Disoriented investors will try to get their bearings next week with all eyes on black gold.
Oil flooded Wall Street Friday, slamming stocks with the help of more economic pain and financial disarray. After the recent 10% correction in oil futures markets, hopes of further easing got washed away by an epic, one-day, 11-dollar crude rally that sent prices gushing back to a new all-time record above $139-a-barrel.
Dow Jones Industrial Average
, having rallied by more than 100 points Thursday, turned around and fell nearly 400 on Friday. Elsewhere, credit markets are deteriorating again, and the financial industry continues to whither. Inflation is threatening, the dollar is weakening, job losses are mounting and fear is regaining its hold on the stock market.
"This is a train wreck in slow-motion," says Paul Mendelsohn, chief investment strategist with Windham Financial Services.
For the week, the Dow shed 3.4%, while the
lost 2.8% and the
ended down 1.9%.
High fuel costs resulting from the relentless rise in oil prices are a crushing weight on businesses and consumers, but some investors insist that crude is due for a collapse.
"Oil prices are simply too high," says independent investment strategist Subodh Kumar. "When you see this kind of volatility, it's a clear sign that speculators are driving the market."
Nevertheless, Morgan Stanley analyst Ole Slorer predicted strong demand in Asia could drive prices to $150 by the July 4 holiday.
The smattering of economic data on tap for next week will take on new significance after crude's latest rally and Friday's employment report, which showed that May was the fifth-straight month of a declines in nonfarm payrolls, down 49,000. Worse yet, the unemployment rate spiked to 5.5% during the month from 5% -- its largest one-month increase since 1986.
President Bush said the rise in unemployment is "clearly a sign that is consistent with slow economic growth," in a speech on Friday.
set for another policy meeting in late June, investors priced in a lower chance that the central bank will be able to raise rates to fight inflation in 2008, as recession fears grow.
This week, the Fed will release its so-called beige book report on U.S. economic conditions on Wednesday, after the Census Bureau provides a tally of the U.S. trade deficit for April on Tuesday.
"The market will be scouring the Fed's assessment of the manufacturing and employment sectors," says Mendelsohn. "The Fed has an economic slowdown problem, and it's going to deal with that instead of the inflation problem because they can't raise rates at a time when things are so fragile. But inflation is clearly a problem here, and the Fed may well lose control of it."
Investors will get a fresh look at the government's main inflation gauge on Friday when it releases a report on the consumer price index for May. The headline figure is expected to show consumer prices up 0.5% for the month, up from 0.2% in April. Excluding food and energy prices, prices are expected to gain 0.2%, up from 0.1%.
Also Friday, the University of Michigan will release its preliminary consumer sentiment index for June. Economists are forecasting a reading of 57.5, which would mark a rebound from 51.1 in May -- its lowest level since 1990.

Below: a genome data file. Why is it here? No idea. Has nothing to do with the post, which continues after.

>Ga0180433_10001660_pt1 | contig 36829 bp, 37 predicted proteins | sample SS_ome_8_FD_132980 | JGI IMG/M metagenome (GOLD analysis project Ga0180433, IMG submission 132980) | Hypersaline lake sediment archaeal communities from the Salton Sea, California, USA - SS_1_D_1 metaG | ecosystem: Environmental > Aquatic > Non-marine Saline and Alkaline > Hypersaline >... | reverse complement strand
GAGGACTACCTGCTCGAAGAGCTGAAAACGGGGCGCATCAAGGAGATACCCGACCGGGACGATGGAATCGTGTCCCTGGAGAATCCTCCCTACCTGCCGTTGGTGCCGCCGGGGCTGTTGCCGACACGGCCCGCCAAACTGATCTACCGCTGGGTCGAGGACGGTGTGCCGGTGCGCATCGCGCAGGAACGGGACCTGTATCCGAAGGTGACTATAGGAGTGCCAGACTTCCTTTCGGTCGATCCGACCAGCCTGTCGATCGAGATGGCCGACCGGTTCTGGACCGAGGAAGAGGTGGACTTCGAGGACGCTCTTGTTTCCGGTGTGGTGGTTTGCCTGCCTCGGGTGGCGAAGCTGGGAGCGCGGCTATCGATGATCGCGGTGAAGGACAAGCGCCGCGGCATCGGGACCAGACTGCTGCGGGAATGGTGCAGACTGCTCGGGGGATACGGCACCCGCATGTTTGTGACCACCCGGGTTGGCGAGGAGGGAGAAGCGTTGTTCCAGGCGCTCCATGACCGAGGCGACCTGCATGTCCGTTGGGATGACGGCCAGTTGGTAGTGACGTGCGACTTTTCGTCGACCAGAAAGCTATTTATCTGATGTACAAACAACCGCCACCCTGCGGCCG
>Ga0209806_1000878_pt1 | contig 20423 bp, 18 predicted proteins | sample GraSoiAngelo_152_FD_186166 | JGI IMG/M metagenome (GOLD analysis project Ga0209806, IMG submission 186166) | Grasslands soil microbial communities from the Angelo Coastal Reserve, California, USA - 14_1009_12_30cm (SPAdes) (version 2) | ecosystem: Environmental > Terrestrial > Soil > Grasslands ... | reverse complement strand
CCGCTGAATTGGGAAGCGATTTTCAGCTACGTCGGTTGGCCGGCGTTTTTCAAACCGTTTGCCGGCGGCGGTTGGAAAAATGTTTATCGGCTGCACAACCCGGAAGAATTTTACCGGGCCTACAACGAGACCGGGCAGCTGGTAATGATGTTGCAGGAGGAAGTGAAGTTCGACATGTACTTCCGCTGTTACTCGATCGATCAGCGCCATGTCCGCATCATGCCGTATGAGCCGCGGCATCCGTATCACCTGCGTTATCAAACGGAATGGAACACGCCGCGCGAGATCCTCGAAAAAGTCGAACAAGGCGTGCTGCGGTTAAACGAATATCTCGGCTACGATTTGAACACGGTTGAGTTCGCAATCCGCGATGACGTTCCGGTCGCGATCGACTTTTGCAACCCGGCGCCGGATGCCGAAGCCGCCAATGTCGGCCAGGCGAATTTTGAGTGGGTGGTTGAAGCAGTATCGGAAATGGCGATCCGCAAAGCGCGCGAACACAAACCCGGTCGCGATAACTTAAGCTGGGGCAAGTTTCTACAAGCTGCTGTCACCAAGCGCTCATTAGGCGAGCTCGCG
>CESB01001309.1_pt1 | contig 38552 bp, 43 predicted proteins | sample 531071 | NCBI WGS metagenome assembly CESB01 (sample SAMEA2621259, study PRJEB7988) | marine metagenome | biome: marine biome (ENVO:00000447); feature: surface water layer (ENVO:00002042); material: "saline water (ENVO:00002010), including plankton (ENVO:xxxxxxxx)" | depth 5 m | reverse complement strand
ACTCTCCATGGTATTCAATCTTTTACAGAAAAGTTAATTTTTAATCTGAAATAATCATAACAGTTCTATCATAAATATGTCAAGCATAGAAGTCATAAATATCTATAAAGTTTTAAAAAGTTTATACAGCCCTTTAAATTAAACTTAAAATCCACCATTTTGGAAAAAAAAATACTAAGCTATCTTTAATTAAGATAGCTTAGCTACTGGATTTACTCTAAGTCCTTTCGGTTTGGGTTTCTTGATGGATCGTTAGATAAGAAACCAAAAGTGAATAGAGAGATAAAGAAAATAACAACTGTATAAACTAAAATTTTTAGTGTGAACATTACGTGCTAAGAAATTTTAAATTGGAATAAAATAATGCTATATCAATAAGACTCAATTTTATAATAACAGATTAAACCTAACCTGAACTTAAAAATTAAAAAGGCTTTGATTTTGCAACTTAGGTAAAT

On Thursday, the government will report increases in import and export prices in May, and retail sales, which are expected to have increased 0.6% after April's 0.2% decline. Also, the Census Bureau is expected to report that business inventories grew by 0.4% in April from 0.1 in March.
Earnings will be light this week, but
( LEH) reportedly is mulling the early release of its second-quarter earnings amid speculation that the nation's fourth-largest investment bank is facing heavy losses on investments tied to the mortgage market.
said that Lehman could report a fresh capital raise of as much as $5 billion, and Wachovia Capital Markets analyst Douglas Sipkin said Lehman could suffer $3 billion of losses tied to asset sales and hedging.
Investors are especially sensitive to Lehman's troubles after the Fed rescued its counterpart,
, from bankruptcy in mid-March and orchestrated a fire sale of the firm to
. Several financials, including
( NCC) and
American International Group
sank to 52-week lows during Friday's selloff.
Meanwhile, Standard & Poor's downgraded its top credit ratings on bond insurance giants
( ABK), and its counterpart, Moody's Investors Service, warned that it would likely do the same.
The loss of a triple-A credit rating could spell doom for both companies, as they depend on stellar credit in order to write insurance policies on debt securities. Moreover, the downgrades mean the credit ratings agencies will have to downgrade ratings on tens of thousands of securities that are insured by the companies. That comes as the major ratings firms face investigations by regulators and lawmakers amid criticism for pumping up the credit bubble by supplying overly accommodative ratings to the debt issuers that pay them.
These actions raise the specter of counter-party risk, systemic problems and general uncertainty in the financial markets.
"Here we go again," says Mendelsohn.